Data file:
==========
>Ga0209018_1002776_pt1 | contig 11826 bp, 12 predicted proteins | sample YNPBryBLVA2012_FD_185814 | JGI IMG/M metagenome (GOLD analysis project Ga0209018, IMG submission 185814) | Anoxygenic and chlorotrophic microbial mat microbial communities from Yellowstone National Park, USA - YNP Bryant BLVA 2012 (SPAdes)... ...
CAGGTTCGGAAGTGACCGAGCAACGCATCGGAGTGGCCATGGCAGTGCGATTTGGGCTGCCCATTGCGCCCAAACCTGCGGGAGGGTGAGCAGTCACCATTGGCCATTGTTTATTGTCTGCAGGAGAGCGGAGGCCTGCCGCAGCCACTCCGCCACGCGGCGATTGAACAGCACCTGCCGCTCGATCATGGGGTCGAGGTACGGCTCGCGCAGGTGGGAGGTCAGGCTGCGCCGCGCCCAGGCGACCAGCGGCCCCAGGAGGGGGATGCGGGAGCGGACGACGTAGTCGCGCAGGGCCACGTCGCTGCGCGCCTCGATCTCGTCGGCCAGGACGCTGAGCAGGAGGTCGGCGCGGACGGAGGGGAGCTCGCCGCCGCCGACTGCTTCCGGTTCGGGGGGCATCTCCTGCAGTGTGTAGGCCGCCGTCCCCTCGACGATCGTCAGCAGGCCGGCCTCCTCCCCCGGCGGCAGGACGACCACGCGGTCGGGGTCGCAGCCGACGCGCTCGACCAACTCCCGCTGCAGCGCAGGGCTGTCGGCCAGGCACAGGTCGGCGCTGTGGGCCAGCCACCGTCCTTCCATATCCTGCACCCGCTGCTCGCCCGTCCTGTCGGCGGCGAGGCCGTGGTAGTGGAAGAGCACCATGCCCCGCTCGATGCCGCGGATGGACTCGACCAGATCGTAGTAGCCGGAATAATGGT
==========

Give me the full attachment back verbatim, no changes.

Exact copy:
>Ga0209018_1002776_pt1 | contig 11826 bp, 12 predicted proteins | sample YNPBryBLVA2012_FD_185814 | JGI IMG/M metagenome (GOLD analysis project Ga0209018, IMG submission 185814) | Anoxygenic and chlorotrophic microbial mat microbial communities from Yellowstone National Park, USA - YNP Bryant BLVA 2012 (SPAdes)... ...
CAGGTTCGGAAGTGACCGAGCAACGCATCGGAGTGGCCATGGCAGTGCGATTTGGGCTGCCCATTGCGCCCAAACCTGCGGGAGGGTGAGCAGTCACCATTGGCCATTGTTTATTGTCTGCAGGAGAGCGGAGGCCTGCCGCAGCCACTCCGCCACGCGGCGATTGAACAGCACCTGCCGCTCGATCATGGGGTCGAGGTACGGCTCGCGCAGGTGGGAGGTCAGGCTGCGCCGCGCCCAGGCGACCAGCGGCCCCAGGAGGGGGATGCGGGAGCGGACGACGTAGTCGCGCAGGGCCACGTCGCTGCGCGCCTCGATCTCGTCGGCCAGGACGCTGAGCAGGAGGTCGGCGCGGACGGAGGGGAGCTCGCCGCCGCCGACTGCTTCCGGTTCGGGGGGCATCTCCTGCAGTGTGTAGGCCGCCGTCCCCTCGACGATCGTCAGCAGGCCGGCCTCCTCCCCCGGCGGCAGGACGACCACGCGGTCGGGGTCGCAGCCGACGCGCTCGACCAACTCCCGCTGCAGCGCAGGGCTGTCGGCCAGGCACAGGTCGGCGCTGTGGGCCAGCCACCGTCCTTCCATATCCTGCACCCGCTGCTCGCCCGTCCTGTCGGCGGCGAGGCCGTGGTAGTGGAAGAGCACCATGCCCCGCTCGATGCCGCGGATGGACTCGACCAGATCGTAGTAGCCGGAATAATGGT